Irish pension managed funds lost ground during June, with an
average return of -2.1% for the month. Fund returns are also down in the first
half of 2011.
AIB Investment Managers took top spot with a return of -1.8% in
June, while Setanta
Asset Management propped up the league table with a return of -2.5%.
As a result of the falls in June, managed funds suffered a 0.7%
loss on average over the second quarter of the year. Friends First/F&C and Zurich Life delivered the best performances over
the three months to the end of June, with returns of -0.3%, while the worst performing managed fund over the quarter was Merrion
Investment Managers’ with a decline of 1.7%. The average managed fund returned -1.5% over the first half of 2011; with returns
ranging from a high of -0.1% (Irish Life Investment Managers) to a low of -3.8% (Merrion Investment Managers). Over the past twelve months
the average fund returned 7.4%. Returns for the past year ranged from 10.5% (Standard Life Investments) to 3.9% (Merrion
Fiona Daly, managing director of Rubicon Investment
Consulting said:"The average managed fund return has been a disappointing 0.6%
per annum over the past three years. The five year returns to the end of June are mostly negative, with an average return of -1.1%
per annum over this period. Irish group pension managed fund returns over the past ten years have been a disappointing 0.9%
per annum on average, well below the Irish inflation rate of 2.3% per annum over the same time horizon. Indeed, only one of the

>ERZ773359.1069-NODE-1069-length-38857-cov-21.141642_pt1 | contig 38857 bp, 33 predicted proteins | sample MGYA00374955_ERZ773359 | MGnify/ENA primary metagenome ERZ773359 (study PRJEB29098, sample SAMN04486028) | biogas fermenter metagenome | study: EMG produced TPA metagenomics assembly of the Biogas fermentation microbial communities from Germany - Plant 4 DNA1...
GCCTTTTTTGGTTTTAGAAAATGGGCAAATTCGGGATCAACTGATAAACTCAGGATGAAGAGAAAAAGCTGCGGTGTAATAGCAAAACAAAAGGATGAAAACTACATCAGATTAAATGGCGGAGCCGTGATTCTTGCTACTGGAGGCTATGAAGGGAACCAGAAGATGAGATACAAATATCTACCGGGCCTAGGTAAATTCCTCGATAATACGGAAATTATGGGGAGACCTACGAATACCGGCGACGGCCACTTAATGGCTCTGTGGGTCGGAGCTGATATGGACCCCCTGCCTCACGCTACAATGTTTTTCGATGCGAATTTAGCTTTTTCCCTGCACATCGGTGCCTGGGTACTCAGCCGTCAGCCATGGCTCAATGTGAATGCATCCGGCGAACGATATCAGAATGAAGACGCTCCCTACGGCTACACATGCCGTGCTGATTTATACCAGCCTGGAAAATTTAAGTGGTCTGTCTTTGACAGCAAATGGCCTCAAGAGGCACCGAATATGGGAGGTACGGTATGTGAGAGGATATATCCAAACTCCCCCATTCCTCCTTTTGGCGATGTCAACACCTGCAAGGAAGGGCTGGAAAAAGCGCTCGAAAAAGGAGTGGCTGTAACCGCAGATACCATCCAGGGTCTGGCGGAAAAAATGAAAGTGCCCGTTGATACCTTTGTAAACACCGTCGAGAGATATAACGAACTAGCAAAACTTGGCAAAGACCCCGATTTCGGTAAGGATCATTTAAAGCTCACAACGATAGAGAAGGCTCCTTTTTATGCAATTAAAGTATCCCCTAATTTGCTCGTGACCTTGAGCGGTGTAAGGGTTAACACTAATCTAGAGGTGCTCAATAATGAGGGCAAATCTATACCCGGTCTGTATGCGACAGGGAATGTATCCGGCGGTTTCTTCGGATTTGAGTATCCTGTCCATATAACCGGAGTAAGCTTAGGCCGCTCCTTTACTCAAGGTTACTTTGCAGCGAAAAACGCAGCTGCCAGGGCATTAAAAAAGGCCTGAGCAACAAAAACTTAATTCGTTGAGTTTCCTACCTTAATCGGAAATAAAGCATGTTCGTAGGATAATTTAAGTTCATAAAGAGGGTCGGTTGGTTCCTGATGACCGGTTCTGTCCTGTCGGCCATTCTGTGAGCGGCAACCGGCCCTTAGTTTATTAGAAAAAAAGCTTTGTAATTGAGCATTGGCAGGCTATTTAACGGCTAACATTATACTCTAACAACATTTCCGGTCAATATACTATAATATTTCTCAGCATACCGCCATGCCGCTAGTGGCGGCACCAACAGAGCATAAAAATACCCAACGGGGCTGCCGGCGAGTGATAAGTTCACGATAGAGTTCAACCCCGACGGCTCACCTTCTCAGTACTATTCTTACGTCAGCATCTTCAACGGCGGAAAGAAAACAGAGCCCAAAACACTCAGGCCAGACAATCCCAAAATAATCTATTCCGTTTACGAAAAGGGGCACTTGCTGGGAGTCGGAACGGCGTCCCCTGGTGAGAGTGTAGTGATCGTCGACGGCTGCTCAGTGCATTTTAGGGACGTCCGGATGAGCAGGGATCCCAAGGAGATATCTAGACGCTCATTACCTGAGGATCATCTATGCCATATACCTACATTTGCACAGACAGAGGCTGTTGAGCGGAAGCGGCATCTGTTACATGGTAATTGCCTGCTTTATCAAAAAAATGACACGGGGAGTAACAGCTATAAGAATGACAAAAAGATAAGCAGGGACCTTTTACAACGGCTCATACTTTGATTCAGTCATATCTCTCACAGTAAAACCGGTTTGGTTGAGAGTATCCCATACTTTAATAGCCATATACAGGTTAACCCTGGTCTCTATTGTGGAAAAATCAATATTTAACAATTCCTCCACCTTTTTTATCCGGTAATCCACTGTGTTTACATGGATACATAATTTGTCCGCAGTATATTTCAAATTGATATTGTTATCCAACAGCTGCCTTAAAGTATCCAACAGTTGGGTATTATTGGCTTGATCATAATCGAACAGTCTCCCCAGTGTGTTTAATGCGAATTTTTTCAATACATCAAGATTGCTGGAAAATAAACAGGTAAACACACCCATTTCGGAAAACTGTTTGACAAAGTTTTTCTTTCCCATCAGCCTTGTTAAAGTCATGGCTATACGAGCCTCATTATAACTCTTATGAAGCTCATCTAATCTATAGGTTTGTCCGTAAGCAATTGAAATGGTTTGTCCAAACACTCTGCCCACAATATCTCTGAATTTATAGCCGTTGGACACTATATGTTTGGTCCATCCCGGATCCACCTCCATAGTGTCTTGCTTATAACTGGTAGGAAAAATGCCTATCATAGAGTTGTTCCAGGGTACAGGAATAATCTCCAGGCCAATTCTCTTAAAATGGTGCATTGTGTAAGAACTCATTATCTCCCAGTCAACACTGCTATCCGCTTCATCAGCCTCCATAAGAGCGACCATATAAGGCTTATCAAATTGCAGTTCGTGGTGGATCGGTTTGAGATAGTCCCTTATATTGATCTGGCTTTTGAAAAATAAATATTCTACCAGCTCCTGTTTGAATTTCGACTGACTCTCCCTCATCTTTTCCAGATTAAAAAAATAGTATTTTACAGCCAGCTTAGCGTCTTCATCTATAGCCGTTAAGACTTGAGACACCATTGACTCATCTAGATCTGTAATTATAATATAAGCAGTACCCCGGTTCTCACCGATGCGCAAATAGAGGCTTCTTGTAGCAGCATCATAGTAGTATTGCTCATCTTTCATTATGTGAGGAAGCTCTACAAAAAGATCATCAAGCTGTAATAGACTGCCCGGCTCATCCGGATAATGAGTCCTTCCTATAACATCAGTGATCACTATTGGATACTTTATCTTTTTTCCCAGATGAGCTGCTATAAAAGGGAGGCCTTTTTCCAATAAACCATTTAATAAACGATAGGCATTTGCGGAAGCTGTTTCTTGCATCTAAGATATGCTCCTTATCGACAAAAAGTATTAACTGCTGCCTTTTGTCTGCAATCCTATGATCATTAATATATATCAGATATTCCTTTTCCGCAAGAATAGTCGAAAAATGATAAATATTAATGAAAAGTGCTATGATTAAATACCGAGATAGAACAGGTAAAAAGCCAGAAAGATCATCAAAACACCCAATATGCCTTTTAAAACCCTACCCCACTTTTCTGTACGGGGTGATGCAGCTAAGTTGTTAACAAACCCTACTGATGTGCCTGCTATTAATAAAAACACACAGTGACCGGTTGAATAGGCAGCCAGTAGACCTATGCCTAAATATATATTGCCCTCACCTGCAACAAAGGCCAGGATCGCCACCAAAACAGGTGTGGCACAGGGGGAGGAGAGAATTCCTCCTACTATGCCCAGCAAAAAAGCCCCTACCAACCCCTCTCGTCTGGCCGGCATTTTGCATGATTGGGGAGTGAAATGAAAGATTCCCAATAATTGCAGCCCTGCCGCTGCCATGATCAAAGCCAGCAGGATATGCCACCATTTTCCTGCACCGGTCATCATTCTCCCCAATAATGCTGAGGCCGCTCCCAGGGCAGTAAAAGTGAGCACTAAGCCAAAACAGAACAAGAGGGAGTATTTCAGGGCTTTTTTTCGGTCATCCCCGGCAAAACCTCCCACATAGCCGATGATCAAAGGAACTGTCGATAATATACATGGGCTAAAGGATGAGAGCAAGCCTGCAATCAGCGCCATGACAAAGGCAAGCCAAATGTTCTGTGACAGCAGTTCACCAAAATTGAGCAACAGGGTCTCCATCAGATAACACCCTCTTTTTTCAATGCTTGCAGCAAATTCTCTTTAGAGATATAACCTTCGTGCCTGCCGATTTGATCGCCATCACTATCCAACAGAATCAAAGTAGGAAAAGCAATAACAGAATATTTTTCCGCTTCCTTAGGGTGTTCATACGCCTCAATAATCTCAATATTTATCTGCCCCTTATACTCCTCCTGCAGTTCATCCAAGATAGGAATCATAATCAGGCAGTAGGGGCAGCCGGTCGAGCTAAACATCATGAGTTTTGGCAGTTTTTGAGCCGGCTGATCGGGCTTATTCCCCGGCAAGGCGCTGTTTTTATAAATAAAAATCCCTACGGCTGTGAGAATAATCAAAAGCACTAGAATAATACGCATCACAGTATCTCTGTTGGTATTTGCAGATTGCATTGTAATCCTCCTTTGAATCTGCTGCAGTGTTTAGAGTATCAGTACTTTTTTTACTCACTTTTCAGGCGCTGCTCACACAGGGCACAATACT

managed funds surveyed (that of Zurich Life) outperformed inflation over this period."
Meanwhile, the Aon Hewitt Managed Index, an index of traditional managed
pension funds fell by 1.8% in June. The index has fallen by 0.54% since the
start of the year.
Global equity markets sold off in
June as investors anticipated the end of the quantitative easing and uncertainty
about Greece mounted. Having lost as much as 5.0%, the global index rallied
towards the end of the month to finish -2.3%.
The S&P 500 fell by 0.4% over the last three months -- its first quarterly decline
in a year. Losses for euro based investors were accentuated by a weakening
"Equity markets are coming under pressure from a variety of factors including
heightened risks of a European sovereign default and slowing US GDP,"
commented Brian Delaney, senior investment consultant with
Aon Hewitt. "The end of the quantitative
easing programme in the US could see further downward pressure as the monetary
support is removed."
The second quarter saw bond spreads continue to widen for peripheral Eurozone
countries, as fear of a Greek default grew. German and French yields fell as
investors sought a safe haven.
"Contagion in the Eurozone remains a key risk," noted Delaney. "While
the passing of the austerity budget in Greece provides some comfort, investors
will seek signs that measures passed can be successfully implemented."